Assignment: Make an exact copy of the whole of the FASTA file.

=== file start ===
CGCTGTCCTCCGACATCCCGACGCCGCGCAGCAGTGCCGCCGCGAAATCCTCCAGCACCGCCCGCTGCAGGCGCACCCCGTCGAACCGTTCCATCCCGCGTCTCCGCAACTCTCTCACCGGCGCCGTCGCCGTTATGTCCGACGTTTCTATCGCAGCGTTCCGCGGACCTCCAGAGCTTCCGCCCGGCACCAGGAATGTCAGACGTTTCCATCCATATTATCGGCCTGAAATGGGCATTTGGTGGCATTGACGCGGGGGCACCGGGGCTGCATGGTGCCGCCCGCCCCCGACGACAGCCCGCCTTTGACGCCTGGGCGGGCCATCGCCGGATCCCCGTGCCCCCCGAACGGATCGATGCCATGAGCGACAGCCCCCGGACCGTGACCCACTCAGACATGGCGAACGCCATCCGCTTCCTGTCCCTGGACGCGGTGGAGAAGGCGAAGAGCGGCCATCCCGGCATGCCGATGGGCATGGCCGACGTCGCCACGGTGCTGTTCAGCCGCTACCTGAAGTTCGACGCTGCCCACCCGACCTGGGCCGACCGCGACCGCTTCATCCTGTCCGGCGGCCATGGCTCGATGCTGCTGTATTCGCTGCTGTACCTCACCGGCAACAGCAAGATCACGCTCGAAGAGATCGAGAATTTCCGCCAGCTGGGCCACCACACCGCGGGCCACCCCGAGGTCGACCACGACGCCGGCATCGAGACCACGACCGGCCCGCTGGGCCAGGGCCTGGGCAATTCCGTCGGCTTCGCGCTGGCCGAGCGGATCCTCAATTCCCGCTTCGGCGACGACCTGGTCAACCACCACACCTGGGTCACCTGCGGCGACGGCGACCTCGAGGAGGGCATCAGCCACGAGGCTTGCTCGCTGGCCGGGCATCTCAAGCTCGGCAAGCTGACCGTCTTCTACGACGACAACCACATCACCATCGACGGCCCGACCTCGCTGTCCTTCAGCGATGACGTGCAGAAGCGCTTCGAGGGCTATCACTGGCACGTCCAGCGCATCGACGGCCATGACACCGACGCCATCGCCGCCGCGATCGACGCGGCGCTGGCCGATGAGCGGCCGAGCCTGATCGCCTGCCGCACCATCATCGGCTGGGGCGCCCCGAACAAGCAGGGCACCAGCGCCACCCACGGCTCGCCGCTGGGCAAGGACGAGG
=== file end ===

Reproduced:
CGCTGTCCTCCGACATCCCGACGCCGCGCAGCAGTGCCGCCGCGAAATCCTCCAGCACCGCCCGCTGCAGGCGCACCCCGTCGAACCGTTCCATCCCGCGTCTCCGCAACTCTCTCACCGGCGCCGTCGCCGTTATGTCCGACGTTTCTATCGCAGCGTTCCGCGGACCTCCAGAGCTTCCGCCCGGCACCAGGAATGTCAGACGTTTCCATCCATATTATCGGCCTGAAATGGGCATTTGGTGGCATTGACGCGGGGGCACCGGGGCTGCATGGTGCCGCCCGCCCCCGACGACAGCCCGCCTTTGACGCCTGGGCGGGCCATCGCCGGATCCCCGTGCCCCCCGAACGGATCGATGCCATGAGCGACAGCCCCCGGACCGTGACCCACTCAGACATGGCGAACGCCATCCGCTTCCTGTCCCTGGACGCGGTGGAGAAGGCGAAGAGCGGCCATCCCGGCATGCCGATGGGCATGGCCGACGTCGCCACGGTGCTGTTCAGCCGCTACCTGAAGTTCGACGCTGCCCACCCGACCTGGGCCGACCGCGACCGCTTCATCCTGTCCGGCGGCCATGGCTCGATGCTGCTGTATTCGCTGCTGTACCTCACCGGCAACAGCAAGATCACGCTCGAAGAGATCGAGAATTTCCGCCAGCTGGGCCACCACACCGCGGGCCACCCCGAGGTCGACCACGACGCCGGCATCGAGACCACGACCGGCCCGCTGGGCCAGGGCCTGGGCAATTCCGTCGGCTTCGCGCTGGCCGAGCGGATCCTCAATTCCCGCTTCGGCGACGACCTGGTCAACCACCACACCTGGGTCACCTGCGGCGACGGCGACCTCGAGGAGGGCATCAGCCACGAGGCTTGCTCGCTGGCCGGGCATCTCAAGCTCGGCAAGCTGACCGTCTTCTACGACGACAACCACATCACCATCGACGGCCCGACCTCGCTGTCCTTCAGCGATGACGTGCAGAAGCGCTTCGAGGGCTATCACTGGCACGTCCAGCGCATCGACGGCCATGACACCGACGCCATCGCCGCCGCGATCGACGCGGCGCTGGCCGATGAGCGGCCGAGCCTGATCGCCTGCCGCACCATCATCGGCTGGGGCGCCCCGAACAAGCAGGGCACCAGCGCCACCCACGGCTCGCCGCTGGGCAAGGACGAGG